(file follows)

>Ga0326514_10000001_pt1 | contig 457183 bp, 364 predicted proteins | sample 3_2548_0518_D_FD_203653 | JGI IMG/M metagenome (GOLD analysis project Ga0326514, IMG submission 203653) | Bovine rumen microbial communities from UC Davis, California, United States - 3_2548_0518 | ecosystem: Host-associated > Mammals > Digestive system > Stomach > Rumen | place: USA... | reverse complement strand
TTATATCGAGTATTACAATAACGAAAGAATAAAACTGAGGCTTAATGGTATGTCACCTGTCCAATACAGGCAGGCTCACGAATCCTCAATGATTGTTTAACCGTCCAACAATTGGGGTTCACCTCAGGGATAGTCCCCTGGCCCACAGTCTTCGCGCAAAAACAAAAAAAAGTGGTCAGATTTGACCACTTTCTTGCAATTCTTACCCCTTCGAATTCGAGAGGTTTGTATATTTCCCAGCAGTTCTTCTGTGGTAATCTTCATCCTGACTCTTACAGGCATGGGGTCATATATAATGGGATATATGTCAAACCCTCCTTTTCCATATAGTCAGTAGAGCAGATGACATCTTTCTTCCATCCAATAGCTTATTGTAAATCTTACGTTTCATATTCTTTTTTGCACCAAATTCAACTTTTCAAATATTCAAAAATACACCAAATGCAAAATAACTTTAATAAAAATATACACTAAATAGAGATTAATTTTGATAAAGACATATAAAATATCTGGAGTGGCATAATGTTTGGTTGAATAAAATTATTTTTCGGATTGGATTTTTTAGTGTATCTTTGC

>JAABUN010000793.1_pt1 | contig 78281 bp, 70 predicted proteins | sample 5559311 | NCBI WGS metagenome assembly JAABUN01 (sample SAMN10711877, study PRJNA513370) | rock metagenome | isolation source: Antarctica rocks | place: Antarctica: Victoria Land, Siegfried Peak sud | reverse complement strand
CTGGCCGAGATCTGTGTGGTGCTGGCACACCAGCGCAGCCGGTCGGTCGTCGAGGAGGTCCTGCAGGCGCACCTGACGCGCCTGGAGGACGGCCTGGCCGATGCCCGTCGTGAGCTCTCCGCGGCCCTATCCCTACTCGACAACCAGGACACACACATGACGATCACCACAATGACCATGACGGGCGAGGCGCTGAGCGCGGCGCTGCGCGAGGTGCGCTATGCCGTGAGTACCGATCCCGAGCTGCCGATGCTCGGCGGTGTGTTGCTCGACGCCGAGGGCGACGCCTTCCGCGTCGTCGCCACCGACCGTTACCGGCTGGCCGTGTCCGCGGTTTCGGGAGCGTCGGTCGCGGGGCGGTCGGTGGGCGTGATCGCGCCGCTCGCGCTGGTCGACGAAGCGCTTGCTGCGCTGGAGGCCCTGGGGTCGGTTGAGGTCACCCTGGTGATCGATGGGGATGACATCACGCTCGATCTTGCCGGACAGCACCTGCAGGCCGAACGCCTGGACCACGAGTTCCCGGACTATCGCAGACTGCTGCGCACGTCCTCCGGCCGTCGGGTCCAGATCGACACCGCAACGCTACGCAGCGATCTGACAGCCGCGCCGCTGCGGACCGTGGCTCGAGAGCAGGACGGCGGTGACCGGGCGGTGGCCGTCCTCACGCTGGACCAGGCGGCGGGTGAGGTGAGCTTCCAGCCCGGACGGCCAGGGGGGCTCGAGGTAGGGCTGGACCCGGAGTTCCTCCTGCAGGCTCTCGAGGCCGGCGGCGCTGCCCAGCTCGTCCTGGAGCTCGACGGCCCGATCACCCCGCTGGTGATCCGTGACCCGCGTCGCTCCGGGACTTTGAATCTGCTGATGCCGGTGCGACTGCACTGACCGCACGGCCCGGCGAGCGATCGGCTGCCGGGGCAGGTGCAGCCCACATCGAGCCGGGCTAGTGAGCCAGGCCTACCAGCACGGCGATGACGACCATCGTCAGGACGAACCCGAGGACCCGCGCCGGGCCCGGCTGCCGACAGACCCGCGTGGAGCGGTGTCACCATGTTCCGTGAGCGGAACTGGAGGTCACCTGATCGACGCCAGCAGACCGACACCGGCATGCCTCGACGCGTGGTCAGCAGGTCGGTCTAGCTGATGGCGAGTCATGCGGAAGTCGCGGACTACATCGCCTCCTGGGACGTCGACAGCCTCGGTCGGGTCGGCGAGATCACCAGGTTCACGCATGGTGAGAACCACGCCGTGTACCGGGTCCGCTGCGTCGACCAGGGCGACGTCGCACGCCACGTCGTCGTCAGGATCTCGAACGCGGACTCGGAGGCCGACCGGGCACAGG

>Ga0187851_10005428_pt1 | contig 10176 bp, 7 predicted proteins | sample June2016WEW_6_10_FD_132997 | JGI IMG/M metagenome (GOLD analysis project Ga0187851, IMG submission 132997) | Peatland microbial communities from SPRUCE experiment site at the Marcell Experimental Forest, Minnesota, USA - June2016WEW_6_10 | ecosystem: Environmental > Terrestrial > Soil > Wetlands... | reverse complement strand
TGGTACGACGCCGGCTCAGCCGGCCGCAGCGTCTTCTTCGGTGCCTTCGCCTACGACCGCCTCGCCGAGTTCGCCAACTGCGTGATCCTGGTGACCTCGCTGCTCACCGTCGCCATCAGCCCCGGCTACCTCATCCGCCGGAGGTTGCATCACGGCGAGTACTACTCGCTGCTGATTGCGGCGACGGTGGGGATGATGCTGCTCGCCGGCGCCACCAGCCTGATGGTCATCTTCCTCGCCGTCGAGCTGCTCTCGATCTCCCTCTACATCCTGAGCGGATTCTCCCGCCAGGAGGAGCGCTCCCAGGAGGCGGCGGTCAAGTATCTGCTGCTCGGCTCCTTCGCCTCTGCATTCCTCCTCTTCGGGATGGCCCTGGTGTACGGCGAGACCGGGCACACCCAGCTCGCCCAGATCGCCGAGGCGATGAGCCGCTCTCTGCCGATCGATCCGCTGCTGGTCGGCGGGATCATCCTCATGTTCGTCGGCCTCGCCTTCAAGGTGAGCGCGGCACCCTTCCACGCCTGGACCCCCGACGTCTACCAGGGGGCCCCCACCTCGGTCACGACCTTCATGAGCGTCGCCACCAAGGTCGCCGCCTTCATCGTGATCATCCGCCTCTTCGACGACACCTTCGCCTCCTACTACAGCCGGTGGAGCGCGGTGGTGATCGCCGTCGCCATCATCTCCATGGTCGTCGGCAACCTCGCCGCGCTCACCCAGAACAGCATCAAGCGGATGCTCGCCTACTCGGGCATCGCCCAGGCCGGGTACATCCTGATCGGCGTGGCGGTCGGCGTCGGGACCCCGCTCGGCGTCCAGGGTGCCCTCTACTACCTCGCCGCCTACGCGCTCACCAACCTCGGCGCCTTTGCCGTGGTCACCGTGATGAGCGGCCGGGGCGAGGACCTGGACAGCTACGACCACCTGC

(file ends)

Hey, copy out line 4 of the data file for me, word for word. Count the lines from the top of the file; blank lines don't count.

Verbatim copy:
CTGGCCGAGATCTGTGTGGTGCTGGCACACCAGCGCAGCCGGTCGGTCGTCGAGGAGGTCCTGCAGGCGCACCTGACGCGCCTGGAGGACGGCCTGGCCGATGCCCGTCGTGAGCTCTCCGCGGCCCTATCCCTACTCGACAACCAGGACACACACATGACGATCACCACAATGACCATGACGGGCGAGGCGCTGAGCGCGGCGCTGCGCGAGGTGCGCTATGCCGTGAGTACCGATCCCGAGCTGCCGATGCTCGGCGGTGTGTTGCTCGACGCCGAGGGCGACGCCTTCCGCGTCGTCGCCACCGACCGTTACCGGCTGGCCGTGTCCGCGGTTTCGGGAGCGTCGGTCGCGGGGCGGTCGGTGGGCGTGATCGCGCCGCTCGCGCTGGTCGACGAAGCGCTTGCTGCGCTGGAGGCCCTGGGGTCGGTTGAGGTCACCCTGGTGATCGATGGGGATGACATCACGCTCGATCTTGCCGGACAGCACCTGCAGGCCGAACGCCTGGACCACGAGTTCCCGGACTATCGCAGACTGCTGCGCACGTCCTCCGGCCGTCGGGTCCAGATCGACACCGCAACGCTACGCAGCGATCTGACAGCCGCGCCGCTGCGGACCGTGGCTCGAGAGCAGGACGGCGGTGACCGGGCGGTGGCCGTCCTCACGCTGGACCAGGCGGCGGGTGAGGTGAGCTTCCAGCCCGGACGGCCAGGGGGGCTCGAGGTAGGGCTGGACCCGGAGTTCCTCCTGCAGGCTCTCGAGGCCGGCGGCGCTGCCCAGCTCGTCCTGGAGCTCGACGGCCCGATCACCCCGCTGGTGATCCGTGACCCGCGTCGCTCCGGGACTTTGAATCTGCTGATGCCGGTGCGACTGCACTGACCGCACGGCCCGGCGAGCGATCGGCTGCCGGGGCAGGTGCAGCCCACATCGAGCCGGGCTAGTGAGCCAGGCCTACCAGCACGGCGATGACGACCATCGTCAGGACGAACCCGAGGACCCGCGCCGGGCCCGGCTGCCGACAGACCCGCGTGGAGCGGTGTCACCATGTTCCGTGAGCGGAACTGGAGGTCACCTGATCGACGCCAGCAGACCGACACCGGCATGCCTCGACGCGTGGTCAGCAGGTCGGTCTAGCTGATGGCGAGTCATGCGGAAGTCGCGGACTACATCGCCTCCTGGGACGTCGACAGCCTCGGTCGGGTCGGCGAGATCACCAGGTTCACGCATGGTGAGAACCACGCCGTGTACCGGGTCCGCTGCGTCGACCAGGGCGACGTCGCACGCCACGTCGTCGTCAGGATCTCGAACGCGGACTCGGAGGCCGACCGGGCACAGG